Managing Shortness of Breath

Patient & Family Teaching Sheet

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What is shortness of breath?

Shortness of breath (or dyspnea) is:

● A personal experience for each individual
● An uncomfortable feeling of having difficulty breathing
● Can be described as not getting enough air (a feeling that you cannot catch your breath, like the room is closing in or that there is not enough air in the room)

When should I seek advice about my shortness of breath?

● When it stops you from doing what you want to do
● When it causes you or your family fear, anxiety, nervousness or restlessness
● When it causes bluish discoloration of your face, ears, nose, fingers or toes

What Can Be Done?

The good news is that there is much you, your caregiver, and the hospice and palliative care team can do for shortness of breath. The team will always try to find out the cause and discuss treatment options with you and your family. Things that may be helpful:

  • Sit in a chair or recliner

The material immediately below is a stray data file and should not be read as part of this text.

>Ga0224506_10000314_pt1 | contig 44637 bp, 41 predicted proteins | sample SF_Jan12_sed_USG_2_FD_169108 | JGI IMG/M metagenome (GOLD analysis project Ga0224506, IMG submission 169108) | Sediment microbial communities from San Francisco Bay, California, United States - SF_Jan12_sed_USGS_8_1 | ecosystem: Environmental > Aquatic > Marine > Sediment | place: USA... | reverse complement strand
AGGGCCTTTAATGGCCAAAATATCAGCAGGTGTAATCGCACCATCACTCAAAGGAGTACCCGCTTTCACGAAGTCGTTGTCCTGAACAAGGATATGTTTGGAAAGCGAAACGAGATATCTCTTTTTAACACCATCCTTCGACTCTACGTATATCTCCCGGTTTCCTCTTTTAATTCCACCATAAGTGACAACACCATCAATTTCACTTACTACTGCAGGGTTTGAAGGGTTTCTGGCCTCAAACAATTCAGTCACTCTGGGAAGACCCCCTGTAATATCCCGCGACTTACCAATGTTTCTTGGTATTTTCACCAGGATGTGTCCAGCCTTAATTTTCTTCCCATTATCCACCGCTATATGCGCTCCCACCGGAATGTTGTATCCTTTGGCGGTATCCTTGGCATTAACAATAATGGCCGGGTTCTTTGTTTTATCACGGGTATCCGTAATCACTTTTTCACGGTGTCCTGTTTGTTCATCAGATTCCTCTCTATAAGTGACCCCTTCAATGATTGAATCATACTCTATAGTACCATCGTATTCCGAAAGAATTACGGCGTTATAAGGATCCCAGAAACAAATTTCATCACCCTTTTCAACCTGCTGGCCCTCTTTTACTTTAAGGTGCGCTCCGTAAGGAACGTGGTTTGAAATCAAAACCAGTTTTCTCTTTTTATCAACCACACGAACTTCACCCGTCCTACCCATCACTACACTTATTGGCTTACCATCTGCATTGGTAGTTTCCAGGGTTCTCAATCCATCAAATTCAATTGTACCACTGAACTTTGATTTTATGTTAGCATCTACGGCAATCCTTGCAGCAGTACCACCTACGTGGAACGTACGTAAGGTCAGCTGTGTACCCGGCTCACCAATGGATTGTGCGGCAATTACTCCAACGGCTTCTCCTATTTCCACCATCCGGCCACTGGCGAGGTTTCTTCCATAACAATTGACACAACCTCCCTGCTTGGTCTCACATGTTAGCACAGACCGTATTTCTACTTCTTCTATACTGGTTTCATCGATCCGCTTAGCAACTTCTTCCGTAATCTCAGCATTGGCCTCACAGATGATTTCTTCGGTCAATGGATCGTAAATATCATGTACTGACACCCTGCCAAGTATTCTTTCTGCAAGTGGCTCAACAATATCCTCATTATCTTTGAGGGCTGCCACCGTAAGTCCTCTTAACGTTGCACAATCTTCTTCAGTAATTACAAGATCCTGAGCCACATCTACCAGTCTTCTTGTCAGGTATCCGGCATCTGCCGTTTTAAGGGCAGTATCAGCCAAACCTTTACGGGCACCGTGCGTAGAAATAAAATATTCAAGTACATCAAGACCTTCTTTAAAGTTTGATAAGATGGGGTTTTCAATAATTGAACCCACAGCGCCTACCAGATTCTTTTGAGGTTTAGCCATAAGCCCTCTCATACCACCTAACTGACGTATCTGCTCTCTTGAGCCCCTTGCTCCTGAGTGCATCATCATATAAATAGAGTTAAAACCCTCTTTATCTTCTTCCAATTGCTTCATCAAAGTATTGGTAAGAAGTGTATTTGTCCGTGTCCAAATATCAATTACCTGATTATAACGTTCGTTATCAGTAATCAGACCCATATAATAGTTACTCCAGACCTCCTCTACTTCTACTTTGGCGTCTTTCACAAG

• Elevate your head on pillows when lying in bed
  • Sit with your hands on your knees or on the side of the bed, leaning over the bedside table
  • Practice pursed lip breathing technique. Take slow, deep breaths, breathing in (inhale) through nose and then breathe out (exhale) slowly and gently through pursed lips (lips that are “puckered” as if you were going to whistle)
  • Increase air movement by opening a window, using a fan or air conditioner
  • Apply a cool cloth to your head or neck
  • Use oxygen as directed by your healthcare provider
  • Take medication as directed by your doctor
  • Keep your environment quiet to decrease feelings of anxiety
  • Use relaxing activities such as prayer, meditation, calming music, and massage
  • Notify the team if your shortness of breath is not relieved or gets worse